December 09, 2004

Concert Review: Kevin Spacey

LOS ANGELES - This wasn't a Vegas impersonator act. It wasn't like, ugh, Beatlemania, either.

While Kevin Spacey has mastered much of Bobby Darin's phrasing, stage patter and movements -- from hand gestures to body language -- he didn't try to completely mimic Darin as much as celebrate his life's work. And he did so with a true fan's enthusiasm Monday night at the Wiltern.

Spacey's 10-city tour with an orchestra led by pianist Roger Kellaway, Darin's original musical director, is a novel way to promote the upcoming biopic, "Beyond the Sea."

For some who actually saw Darin in concert before his death in 1973, it may all be pale imitation, but the 90-minute show was a love letter from the stage, and much of the audience wanted to sign it as well.

Spacey's a solid enough vocalist, and the first to acknowledge he in no way has the prowess, range and depth of his hero. Yet his performances were clearly heartfelt and joyous, from the hipster swing of "Mack the Knife" to the big-band bounce of "Beyond the Sea," with most arrangements based on original charts from Darin's archives.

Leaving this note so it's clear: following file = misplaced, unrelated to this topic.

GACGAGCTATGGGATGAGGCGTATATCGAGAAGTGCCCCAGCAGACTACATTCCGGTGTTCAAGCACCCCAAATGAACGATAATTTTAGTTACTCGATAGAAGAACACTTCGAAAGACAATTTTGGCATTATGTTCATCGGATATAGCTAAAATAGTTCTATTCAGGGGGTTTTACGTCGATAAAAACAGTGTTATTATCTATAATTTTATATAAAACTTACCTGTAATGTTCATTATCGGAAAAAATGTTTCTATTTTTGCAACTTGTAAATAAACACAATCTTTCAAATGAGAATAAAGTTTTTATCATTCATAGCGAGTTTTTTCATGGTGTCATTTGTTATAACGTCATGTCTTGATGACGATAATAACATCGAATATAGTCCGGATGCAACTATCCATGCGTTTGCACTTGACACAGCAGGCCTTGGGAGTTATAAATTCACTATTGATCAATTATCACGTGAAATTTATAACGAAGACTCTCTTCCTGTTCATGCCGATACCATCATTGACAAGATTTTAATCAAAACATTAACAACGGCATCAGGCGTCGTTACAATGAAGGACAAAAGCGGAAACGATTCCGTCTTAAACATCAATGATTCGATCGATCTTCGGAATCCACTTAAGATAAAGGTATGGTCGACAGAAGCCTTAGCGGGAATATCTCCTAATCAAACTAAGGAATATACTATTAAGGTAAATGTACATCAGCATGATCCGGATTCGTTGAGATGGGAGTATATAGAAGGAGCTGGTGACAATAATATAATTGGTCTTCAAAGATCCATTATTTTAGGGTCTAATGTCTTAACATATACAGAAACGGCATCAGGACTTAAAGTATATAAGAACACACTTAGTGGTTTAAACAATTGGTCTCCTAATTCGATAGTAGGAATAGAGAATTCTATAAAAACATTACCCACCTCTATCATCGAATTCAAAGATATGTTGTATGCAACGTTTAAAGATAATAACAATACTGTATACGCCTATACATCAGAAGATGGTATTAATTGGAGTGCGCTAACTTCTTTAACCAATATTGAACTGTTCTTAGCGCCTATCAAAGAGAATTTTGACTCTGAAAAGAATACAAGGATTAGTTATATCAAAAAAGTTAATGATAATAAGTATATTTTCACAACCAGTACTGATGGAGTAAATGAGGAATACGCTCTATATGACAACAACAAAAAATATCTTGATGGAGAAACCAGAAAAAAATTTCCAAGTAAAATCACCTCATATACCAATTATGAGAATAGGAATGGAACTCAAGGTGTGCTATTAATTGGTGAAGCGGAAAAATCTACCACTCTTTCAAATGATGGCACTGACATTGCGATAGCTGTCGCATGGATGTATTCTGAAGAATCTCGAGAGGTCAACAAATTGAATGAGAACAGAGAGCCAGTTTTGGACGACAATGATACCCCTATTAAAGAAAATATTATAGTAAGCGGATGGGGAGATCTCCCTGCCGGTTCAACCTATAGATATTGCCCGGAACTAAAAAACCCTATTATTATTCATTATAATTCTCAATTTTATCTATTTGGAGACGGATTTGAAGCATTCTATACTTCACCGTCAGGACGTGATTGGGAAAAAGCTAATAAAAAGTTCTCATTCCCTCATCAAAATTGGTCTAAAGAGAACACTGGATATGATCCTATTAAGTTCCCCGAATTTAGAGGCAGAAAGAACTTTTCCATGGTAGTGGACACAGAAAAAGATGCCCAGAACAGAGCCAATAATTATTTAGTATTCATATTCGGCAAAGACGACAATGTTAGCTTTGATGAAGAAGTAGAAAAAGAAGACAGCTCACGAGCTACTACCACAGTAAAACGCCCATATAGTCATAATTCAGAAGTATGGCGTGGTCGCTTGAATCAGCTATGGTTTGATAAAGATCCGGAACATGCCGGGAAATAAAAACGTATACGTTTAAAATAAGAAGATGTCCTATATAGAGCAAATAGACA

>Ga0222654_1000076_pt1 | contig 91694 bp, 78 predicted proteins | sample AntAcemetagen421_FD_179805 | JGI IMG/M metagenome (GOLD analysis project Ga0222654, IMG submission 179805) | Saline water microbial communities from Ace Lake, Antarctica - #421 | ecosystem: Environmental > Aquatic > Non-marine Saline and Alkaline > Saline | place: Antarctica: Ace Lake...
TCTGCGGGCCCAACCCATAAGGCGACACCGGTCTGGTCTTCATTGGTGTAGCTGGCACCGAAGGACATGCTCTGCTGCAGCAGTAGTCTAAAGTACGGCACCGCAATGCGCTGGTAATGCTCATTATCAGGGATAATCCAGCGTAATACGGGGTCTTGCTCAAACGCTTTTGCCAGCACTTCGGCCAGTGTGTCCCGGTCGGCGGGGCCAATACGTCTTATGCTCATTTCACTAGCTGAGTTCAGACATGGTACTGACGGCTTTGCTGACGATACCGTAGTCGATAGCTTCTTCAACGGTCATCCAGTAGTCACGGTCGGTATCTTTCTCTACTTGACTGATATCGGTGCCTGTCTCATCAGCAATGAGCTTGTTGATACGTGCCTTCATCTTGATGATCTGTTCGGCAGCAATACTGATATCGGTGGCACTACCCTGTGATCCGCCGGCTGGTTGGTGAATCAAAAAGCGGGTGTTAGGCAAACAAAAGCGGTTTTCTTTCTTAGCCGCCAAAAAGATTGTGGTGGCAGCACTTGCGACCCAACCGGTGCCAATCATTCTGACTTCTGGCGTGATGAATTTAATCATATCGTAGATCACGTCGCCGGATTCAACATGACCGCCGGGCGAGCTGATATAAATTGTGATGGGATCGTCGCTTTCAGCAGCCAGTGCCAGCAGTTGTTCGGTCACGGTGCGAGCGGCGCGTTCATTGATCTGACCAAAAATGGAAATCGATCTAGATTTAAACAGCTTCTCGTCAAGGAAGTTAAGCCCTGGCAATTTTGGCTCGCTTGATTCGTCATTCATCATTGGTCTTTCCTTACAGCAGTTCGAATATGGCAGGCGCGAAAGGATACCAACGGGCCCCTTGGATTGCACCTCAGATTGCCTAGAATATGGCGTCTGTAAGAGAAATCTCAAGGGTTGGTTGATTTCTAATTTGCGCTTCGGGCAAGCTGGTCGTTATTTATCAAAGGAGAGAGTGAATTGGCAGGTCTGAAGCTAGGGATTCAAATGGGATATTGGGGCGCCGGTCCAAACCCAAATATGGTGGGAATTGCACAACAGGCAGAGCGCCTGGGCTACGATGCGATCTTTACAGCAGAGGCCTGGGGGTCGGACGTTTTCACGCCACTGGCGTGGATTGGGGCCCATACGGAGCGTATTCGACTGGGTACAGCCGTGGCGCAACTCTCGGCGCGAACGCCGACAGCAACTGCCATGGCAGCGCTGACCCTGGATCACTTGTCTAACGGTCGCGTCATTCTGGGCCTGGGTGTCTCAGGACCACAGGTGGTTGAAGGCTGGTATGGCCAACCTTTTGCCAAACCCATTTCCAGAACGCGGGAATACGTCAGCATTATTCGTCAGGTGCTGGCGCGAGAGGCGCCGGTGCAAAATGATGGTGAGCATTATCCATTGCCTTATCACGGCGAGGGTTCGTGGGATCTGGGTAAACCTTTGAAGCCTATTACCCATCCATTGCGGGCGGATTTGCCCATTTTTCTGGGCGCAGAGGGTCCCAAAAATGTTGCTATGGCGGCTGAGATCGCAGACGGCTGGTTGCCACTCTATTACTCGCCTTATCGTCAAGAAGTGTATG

When turning to such ballads as "That's All" and the wistful "Once Upon a Time," from the Broadway musical "All American," a bit of Spacey himself seemed to peek through.

Jazz pianist Peter Cincotti, who also appears in the film, came onstage for a couple of numbers, including a rollicking duet of "Splish Splash."

Sure, there were moments of cheese -- just as in Darin's own shows, one might argue -- especially with a frozen-in-time late-'60s-style arrangement of Frankie Valli's "Can't Take My Eyes Off You." A version of Paul Simon's "Bridge Over Troubled Water" took a Memphis soul approach, however.

Spacey assumed a swaggering, slurring drunk persona during a vamped "One for My Baby," then tossed off impressions of Al Pacino, Marlon Brando, Katharine Hepburn, Johnny Carson, Jimmy Stewart and Jerry Lewis, as Darin did in his nightclub act.

The folk-pop of Tim Hardin's "If I Was a Carpenter" -- Darin's last top 10 hit -- and the anti-war, Vietnam-era "Simple Song of Freedom," written by Darin in return for Hardin, were both especially stirring.

Some of the best numbers were lesser-known Darin covers, including Randy Newman's ironic tale of slavery "Sail Away" and the Gerry Goffin-Carole King blues "Hi-De-Ho," which was a hit for Blood, Sweat & Tears.

Decked out in a tux, Spacey spoke with reverence of Darin's work and legacy, explaining that his goal with the concerts and film is to put the spotlight back on Darin's far-ranging music. In that he's certainly succeeded, so far. Ironically, it may put a damper on sales of the movie soundtrack, which features Spacey singing the tunes, and might instead lead people to collections like Rhino's superb four-CD box "As Long as I'm Singing," released a decade ago.

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